I recently received a letter from Eranda at Sarvodaya in Sri Lanka. He wrote: "It's a great pleasure to tell we got our very first harvest at Sripura Farm after 35 years. I think you already know about that. This was a team work effort, as you know Dr. Vinya, Ravi Ayya, Tharindu, Thennakoon, Malani Akka, Surasena, Monlar, Sripura villagers and specially you and Sarvodaya USA sacrificed their time, money, knowledge and efforts and were behind this successfulness."
My deep appreciation goes out to all of you who came to the party in January and celebrated the beginning of this endeavor. We all have made something beautiful happen! The farm in Sri Lanka is growing and crops are being harvested.
The last time I wrote you all with an update on the project, Shamila of the Movement for Land and Agricultural Reform (MONLAR) and I were meeting up to brainstorm about what needed to be done to make this happen. At that point, we had identified members of our steering committee and hosted the first training at the farm. So much has happened since then- the steering committee met, composed of leaders from Sarvodaya and MONLAR, which includes leading experts on the science and practice of ecological farming. Our shared understanding and commitment to this farm proved to be an anchor in overcoming the challenges associated with bringing together a new group of people, finding a manager, coming up with a project plan, and organizing the logistics of budgets and financing. The steering committee had a day in Colombo where Mr. Soorasena, our ecological farming consultant, guided us through the process of creating a project plan and budget. We then made a visit to the farm where we surveyed the land and planned how to use it. Candidates were interviewed for the position of farm manager and Muthubanda, with previous experience in starting ecological farms, was hired.
We organized a kick-off event, where the local Sarvodaya coordinator invited 60 people from the community, including 3 school principals, youth group leaders, farmer group leaders, school teachers, police officers, civil defense force members, women farmer leaders... she truly invited everyone to come. Mr. Soorasena spoke to the people about the importance of ecological farming and how we have to work together to help ourselves, not rely on external help from the government or companies. He has the gift of being able to communicate with anyone, including rural people. We served tea and snacks, and the people spoke of the need for youth development activities, and asked if we could have programs at the farm where youth come to take some tutoring classes and learn about agriculture.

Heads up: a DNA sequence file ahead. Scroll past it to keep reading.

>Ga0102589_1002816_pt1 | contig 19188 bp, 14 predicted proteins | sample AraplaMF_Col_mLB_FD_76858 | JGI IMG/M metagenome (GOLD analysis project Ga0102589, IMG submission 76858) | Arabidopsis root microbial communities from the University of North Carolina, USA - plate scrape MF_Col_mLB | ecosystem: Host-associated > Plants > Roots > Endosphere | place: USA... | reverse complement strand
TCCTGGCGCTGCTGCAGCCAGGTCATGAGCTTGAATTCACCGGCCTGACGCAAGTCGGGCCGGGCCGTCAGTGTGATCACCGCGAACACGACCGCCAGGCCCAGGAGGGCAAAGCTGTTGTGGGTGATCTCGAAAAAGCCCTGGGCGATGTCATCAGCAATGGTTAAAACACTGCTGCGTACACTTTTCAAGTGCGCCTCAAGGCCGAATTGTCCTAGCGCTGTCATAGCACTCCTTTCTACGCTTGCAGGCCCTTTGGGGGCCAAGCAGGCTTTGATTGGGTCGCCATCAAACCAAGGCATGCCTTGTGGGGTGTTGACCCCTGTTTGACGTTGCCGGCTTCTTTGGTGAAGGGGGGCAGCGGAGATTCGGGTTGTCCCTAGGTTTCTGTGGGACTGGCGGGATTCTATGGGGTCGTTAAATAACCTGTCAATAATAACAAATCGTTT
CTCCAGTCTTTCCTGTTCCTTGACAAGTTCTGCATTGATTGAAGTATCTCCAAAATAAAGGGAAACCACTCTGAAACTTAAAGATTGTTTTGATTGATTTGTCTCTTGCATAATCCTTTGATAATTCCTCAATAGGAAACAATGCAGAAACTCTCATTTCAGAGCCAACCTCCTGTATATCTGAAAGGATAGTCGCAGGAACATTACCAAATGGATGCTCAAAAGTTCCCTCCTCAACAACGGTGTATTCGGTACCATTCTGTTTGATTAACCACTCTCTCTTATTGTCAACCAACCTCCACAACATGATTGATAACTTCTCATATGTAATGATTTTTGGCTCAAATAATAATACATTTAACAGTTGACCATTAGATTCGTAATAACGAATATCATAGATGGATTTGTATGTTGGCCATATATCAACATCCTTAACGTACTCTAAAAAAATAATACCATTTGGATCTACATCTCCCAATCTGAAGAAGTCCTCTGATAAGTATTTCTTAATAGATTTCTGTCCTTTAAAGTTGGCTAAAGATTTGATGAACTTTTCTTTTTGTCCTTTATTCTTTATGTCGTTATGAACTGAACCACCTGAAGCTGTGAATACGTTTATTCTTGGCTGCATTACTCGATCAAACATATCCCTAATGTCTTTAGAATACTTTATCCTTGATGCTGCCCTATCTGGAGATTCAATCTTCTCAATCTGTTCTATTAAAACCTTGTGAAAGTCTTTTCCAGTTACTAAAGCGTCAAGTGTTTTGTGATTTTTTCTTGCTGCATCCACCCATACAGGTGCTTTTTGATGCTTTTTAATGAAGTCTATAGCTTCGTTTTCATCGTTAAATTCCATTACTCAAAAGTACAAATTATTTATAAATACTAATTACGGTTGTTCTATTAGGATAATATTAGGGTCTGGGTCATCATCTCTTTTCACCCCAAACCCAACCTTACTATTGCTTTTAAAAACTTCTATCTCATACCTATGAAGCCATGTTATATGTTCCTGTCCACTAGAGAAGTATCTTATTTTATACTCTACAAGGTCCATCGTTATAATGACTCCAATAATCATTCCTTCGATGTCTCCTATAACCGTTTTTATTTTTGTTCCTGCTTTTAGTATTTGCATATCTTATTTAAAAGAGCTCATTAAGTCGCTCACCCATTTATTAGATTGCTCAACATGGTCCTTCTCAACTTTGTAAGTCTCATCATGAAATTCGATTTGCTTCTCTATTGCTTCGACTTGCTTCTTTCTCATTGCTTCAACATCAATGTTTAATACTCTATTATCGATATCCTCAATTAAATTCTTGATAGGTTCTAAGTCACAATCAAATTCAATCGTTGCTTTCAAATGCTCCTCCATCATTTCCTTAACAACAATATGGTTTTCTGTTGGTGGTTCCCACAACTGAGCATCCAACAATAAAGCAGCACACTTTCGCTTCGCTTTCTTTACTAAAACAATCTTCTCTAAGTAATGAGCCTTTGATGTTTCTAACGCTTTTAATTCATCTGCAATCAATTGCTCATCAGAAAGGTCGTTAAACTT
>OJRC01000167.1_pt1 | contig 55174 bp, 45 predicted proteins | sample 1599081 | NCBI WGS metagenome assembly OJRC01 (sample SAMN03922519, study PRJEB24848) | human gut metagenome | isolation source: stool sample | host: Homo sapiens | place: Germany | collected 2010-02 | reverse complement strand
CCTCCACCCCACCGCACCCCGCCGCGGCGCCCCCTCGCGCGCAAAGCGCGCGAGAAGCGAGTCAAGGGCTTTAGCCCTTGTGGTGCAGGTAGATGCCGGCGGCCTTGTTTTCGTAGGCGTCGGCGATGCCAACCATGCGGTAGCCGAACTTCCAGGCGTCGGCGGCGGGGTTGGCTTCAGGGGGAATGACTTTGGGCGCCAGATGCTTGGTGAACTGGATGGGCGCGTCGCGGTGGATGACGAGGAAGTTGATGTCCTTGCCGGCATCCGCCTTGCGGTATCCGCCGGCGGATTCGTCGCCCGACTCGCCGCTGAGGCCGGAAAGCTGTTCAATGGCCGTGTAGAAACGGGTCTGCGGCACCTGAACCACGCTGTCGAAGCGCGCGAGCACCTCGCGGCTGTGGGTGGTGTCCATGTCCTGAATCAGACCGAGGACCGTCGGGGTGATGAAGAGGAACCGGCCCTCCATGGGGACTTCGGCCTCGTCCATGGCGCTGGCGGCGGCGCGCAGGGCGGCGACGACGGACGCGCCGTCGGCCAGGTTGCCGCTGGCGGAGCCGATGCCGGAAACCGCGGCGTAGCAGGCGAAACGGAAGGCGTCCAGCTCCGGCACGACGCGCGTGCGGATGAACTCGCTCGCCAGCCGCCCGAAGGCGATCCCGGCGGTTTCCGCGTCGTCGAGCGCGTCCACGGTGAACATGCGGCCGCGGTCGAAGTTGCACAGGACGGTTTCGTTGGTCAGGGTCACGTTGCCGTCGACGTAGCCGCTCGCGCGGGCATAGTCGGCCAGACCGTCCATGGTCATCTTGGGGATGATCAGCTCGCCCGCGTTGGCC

On one occasion I was sitting alone in one of the semi-destroyed buildings on the site. The roof was blown out and the rubble still lay on the floor. I hadn't really understood prior to that moment, that this place was heavily bombed during the Civil War, and that most people living in this area now had left during the worst of the fighting in the mid-2000s. People are now there, rebuilding their lives, and facing the new threat of kidney disease. It was a moving moment for me- I can still see the way the bright sunlight fell on the floor in that room. I knew in that moment that this farm was bringing peace and new life to this far-off corner of the island.
So what's next? Eranda continued in his email to me: "We will be soon starting the 2nd round of training for farmers on sustainable agriculture. However, we are still at the very preliminary and critical stage and we have a long way to go. Next month we plan to cultivate another 2.5 acres.Then we can continuously supply our organic products for local people. Still we are facing some critical issues, like water. We need to install a sprinkler water system as soon as possible. It is little bit expensive but as before we can design it and install by ourselves in a cost effective way. Actually now we need to find more funds to fully develop another 2.5 acre as soon possible. After that we can survive without any fundings that is our main goal. I hope you will visit us as soon as possible to see this successfulness. I hope you are with us always and will be good encouragement for our team always. We already applied for organic certification and plan to supply the products to the local market while we promote organic farming through training and education."
Dr. Vinya, the General Secretary of Sarvodaya, recently called this farm a "flagship project" and notes that people in Sri Lanka are paying attention. Dr. Vinya is a nationally known and respected figure and has a voice at the highest echelons of Sri Lankan politics and society. Sarvodaya's commitment to ecological farming through the efforts of this farm matters.
At the heart of Sarvodaya philosophy is the act and spirit of Shramadana, or gift of labor, energy, time and resources. There were many Shramadanas that went into this farm: in June 2015, a group gathered at the farm to bring this idea to the community. A few months later, hundreds of local people gathered there to clear the 5 acres which are currently being cultivated. In January, we came together in this spirit, and look at all that has come out of that. What a celebration! Being together in January was great fun for me, and the outcomes of that effort are a joy to share with all of you. I hope you enjoy the photos of the farm.
With gratitude and love,